The Effects of Food Neophobia and Food Neophilia on Diet and Metabolic Processing


Past research shows that food neophobics (those individuals reluctant to try novel foods) and food neophilics (those individuals overtly willing to try novel foods) differ in terms of sensory evaluations, psychophysical ratings, stimulus sampling, physiological responses, and genetic predispositions. The present study assessed whether such factors had an effect on participants’ dietary consumption and subsequent nutritional adequacy. One hundred and sixteen participants, aged 18 - 76 years, completed a food diary for three days as well as several eating-related questionnaires. Nutritional summaries and questionnaire scores were subjected to a multivariate analysis of covariance (MANCOVA) with participants being sorted into three groups depending on their Food Neophobia Score. These three groups consisted of food neophobics, average individuals, and food neophilics. Groups were found to differ significantly on dietary intake of 20 specific nutritional and caloric items, with food-neophobics typically having the lowest intake. Implications support the initial hypothesis of food neophobics having less nutritionally plentiful diets than food neophilics, thus leading food neophobics to have a nutritionally deficient diet. This finding is important since decrease in nutritional intake can result in health related deficiencies.

Share and Cite:

A. Capiola and B. Raudenbush, "The Effects of Food Neophobia and Food Neophilia on Diet and Metabolic Processing," Food and Nutrition Sciences, Vol. 3 No. 10, 2012, pp. 1397-1403. doi: 10.4236/fns.2012.310183.

Conflicts of Interest

The authors declare no conflicts of interest.


[1] P. Rozin, “The Use of Characteristic Flavorings in Human Culinary Practice,” In: C. M. Apt, Ed, Flavor: Its Chemical, Behavioral and Commercial Aspects, Westview Press, Boulder, 1977.
[2] P. Pliner and K. Hobden, “Development of a Scale to Measure the Trait of Food Neophobia in Humans,” Appetite, Vol. 19, No. 2, 1992, pp. 105-120. doi:10.1016/0195-6663(92)90014-W
[3] B. Raudenbush and A. Capiola, “Physiological Responses of Food Neophobics and Food Neophilics to Food and Non-Food Stimuli,” Appetite, Vol. 58, No. 3, 2012, pp. 1106-1108. doi:10.1016/j.appet.2012.02.042
[4] E. Carter, V. Donely, C. Sonson, N. Santaniello, M. Stanely and B. Raudenbush, “PTC Sensitivity Differentiates Food Neophobics and Food Neophilics,” Proceedings of the Annual Meeting of the Society for the Study of Ingestive Behavior, Dublin, 25-29 July 2000.
[5] B. Raudenbush, N. Corley, N. R. Flower, A. Kozlowski, and B. Meyer, “Cephalic Phase Salivary Response Differences Characterize Level of Food Neophobia,” Appetite, Vol. 41, No. 2, 2003, pp. 211-212. doi:10.1016/S0195-6663(03)00059-X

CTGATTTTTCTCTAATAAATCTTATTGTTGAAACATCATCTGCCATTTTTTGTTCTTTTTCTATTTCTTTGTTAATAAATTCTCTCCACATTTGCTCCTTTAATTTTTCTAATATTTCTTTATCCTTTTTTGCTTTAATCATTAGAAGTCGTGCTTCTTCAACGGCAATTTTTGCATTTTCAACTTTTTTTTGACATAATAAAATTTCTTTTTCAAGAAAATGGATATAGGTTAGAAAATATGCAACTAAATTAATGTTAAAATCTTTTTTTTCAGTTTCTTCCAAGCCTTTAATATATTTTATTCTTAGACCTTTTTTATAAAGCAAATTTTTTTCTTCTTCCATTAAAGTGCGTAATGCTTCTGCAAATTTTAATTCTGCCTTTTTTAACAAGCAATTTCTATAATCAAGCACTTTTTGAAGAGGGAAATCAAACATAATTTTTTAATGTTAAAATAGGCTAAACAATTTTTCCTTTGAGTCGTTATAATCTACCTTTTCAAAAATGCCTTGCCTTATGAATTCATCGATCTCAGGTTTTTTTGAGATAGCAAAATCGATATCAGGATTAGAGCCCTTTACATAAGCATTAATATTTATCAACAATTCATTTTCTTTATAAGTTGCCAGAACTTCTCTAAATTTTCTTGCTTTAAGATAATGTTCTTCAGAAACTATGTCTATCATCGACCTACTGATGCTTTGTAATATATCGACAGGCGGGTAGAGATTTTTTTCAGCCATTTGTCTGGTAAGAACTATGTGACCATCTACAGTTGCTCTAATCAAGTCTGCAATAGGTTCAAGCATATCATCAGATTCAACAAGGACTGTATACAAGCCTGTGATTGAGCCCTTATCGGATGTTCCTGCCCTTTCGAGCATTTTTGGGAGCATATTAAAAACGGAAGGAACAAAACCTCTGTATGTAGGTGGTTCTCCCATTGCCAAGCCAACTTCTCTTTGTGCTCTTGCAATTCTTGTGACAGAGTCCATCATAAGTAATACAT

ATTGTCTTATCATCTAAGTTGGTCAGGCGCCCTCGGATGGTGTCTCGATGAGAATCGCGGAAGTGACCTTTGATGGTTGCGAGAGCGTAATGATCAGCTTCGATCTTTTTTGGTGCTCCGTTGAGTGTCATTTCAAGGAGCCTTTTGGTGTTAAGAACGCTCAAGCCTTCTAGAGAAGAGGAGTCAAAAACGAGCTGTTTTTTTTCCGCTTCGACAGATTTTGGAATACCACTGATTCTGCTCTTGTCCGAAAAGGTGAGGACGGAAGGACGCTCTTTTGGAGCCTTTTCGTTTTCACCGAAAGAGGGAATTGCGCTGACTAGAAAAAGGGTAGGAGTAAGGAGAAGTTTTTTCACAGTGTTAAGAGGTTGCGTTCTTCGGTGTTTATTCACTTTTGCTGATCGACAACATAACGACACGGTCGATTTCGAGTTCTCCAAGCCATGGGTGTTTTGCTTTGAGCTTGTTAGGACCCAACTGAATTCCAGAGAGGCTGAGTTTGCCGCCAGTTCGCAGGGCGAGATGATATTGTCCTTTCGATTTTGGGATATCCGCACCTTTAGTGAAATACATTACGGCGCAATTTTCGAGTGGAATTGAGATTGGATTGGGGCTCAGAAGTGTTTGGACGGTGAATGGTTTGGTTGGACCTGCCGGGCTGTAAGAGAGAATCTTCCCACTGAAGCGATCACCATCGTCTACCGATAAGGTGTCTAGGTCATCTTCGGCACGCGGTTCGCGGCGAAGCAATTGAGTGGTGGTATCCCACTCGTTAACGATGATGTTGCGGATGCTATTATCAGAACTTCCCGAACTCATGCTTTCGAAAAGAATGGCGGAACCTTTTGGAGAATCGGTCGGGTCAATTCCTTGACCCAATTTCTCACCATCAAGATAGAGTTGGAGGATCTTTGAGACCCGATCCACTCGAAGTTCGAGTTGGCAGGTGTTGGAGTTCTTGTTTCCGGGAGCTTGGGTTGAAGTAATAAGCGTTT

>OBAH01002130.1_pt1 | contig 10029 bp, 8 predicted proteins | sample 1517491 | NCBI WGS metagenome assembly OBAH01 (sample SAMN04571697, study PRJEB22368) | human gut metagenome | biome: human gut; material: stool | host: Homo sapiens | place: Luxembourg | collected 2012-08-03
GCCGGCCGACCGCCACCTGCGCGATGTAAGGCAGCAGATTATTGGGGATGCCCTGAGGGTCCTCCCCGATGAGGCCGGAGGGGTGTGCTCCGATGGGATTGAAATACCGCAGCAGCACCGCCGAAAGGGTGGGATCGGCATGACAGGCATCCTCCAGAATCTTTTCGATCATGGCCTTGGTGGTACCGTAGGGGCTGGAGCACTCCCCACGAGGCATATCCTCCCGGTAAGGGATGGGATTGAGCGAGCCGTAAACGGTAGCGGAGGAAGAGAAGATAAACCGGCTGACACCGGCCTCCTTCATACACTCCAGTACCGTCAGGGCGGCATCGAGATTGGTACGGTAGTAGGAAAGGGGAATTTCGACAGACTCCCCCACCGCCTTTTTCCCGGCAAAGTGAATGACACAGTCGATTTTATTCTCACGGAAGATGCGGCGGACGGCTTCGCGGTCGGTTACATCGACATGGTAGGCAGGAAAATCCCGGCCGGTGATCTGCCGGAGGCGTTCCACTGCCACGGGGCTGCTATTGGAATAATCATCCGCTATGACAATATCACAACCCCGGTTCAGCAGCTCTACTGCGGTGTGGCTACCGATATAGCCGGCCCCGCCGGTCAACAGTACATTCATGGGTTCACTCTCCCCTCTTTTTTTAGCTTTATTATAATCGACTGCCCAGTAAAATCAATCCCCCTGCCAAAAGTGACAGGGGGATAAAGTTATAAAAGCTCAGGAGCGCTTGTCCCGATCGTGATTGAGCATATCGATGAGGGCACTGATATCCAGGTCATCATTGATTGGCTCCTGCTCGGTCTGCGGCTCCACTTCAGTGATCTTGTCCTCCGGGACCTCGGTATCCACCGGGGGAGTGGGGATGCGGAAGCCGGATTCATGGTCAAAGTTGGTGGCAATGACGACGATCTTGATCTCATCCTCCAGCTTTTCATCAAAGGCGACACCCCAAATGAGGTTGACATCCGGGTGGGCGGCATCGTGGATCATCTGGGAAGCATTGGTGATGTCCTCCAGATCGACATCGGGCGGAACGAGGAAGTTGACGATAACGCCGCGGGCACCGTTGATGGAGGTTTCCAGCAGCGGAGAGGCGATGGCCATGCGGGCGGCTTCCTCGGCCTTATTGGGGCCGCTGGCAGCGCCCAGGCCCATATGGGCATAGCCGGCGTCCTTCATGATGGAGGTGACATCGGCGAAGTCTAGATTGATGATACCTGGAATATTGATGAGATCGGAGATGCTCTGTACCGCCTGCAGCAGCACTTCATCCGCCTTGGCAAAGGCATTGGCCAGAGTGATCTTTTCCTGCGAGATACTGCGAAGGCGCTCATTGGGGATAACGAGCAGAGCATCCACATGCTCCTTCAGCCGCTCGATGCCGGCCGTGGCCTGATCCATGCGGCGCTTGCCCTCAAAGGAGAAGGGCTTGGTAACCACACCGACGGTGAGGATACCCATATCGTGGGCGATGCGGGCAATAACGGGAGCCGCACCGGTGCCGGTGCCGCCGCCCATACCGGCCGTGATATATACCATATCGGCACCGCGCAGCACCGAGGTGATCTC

[6] H. Tuorila, H. L. Meiselman, R. Bell, A. V. Cardello and W. Johnson, “Role of Sensory and Cognitive Information in the Enhancement of Certainty and Liking for Novel and Familiar Foods,” Appetite, Vol. 23, No. 3, 1994, pp. 231-246. doi:10.1006/appe.1994.1056
[7] B. Raudenbush, N. Corley, N. R. Flower, A. Kozlowski and B. Meyer, “Nutritional Intake Differences in Food Neophobics and Neophilics,” Proceedings of the Annual Meeting of the Society for the Study of Ingestive Behavior, Philadelphia, 24 July 2001.
[8] D. M. Garner, M. P. Olmstead and J. Polivy, “Development and Validation of a Multidimensional Eating Disorder Inventory for Anorexia Nervosa and Bulimia,” International Journal of Eating Disorders, Vol. 2, No. 2, 1983, pp. 15-34. doi:10.1002/1098-108X(198321)2:2<15::AID-EAT2260020203>3.0.CO;2-6
[9] D. M. Garner and P. E. Garfinkel, “The Eating Attitudes Test: An Index of the Symptoms of Anorexia Nervosa,” Psychological Medicine, Vol. 9, No. 2, 1979, pp. 273-279. doi:10.1017/S0033291700030762
[10] S. Coker and D. Roger, “The Construction and Preliminary Validation of a Scale for Measuring Eating Disorders,” Journal of Psychosomatic Research, Vol. 34, No. 2, 1990, pp. 223-231. doi:10.1016/0022-3999(90)90056-A
[11] R. A. Frank and B. Raudenbush, “Individual Differences in Approach to Novelty: The Case of Human Food Neophobia,” In: R. R. Hoffman, M. F. Sherrick and J. S. Warm, Eds., Viewing Psychology as a Whole: The Integrative Science of William N. Dember, American Psychological Association, Washington DC, 1998, pp. 227-245. doi:10.1037/10290-010
[12] C. W. Taber and C. L. Thomas, “Taber’s Cyclopedic Medical Dictionary,” F. A. Davis, Philadelphia, 1997.
[13] P. Pliner, M. Pelchat and M. Grabski, “Reduction of Food Neophobia in Humans by Exposure to Novel Foods,” Appetite, Vol. 20, No. 2, 1993, pp. 111-123. doi:10.1006/appe.1993.1013
[14] P. Pliner, “The Effect of Mere Exposure on Liking for Edible Substances,” Appetite, Vol. 3, No. 3, 1982, pp. 283-290. doi:10.1016/S0195-6663(82)80026-3
[15] B. Raudenbush and R. A. Frank, “Assessing Food Neophobia: The Role of Stimulus Familiarity,” Appetite, Vol. 32, No. 2, 1999, pp. 261-271. doi:10.1006/appe.1999.0229

Copyright © 2022 by authors and Scientific Research Publishing Inc.

Creative Commons License

This work and the related PDF file are licensed under a Creative Commons Attribution 4.0 International License.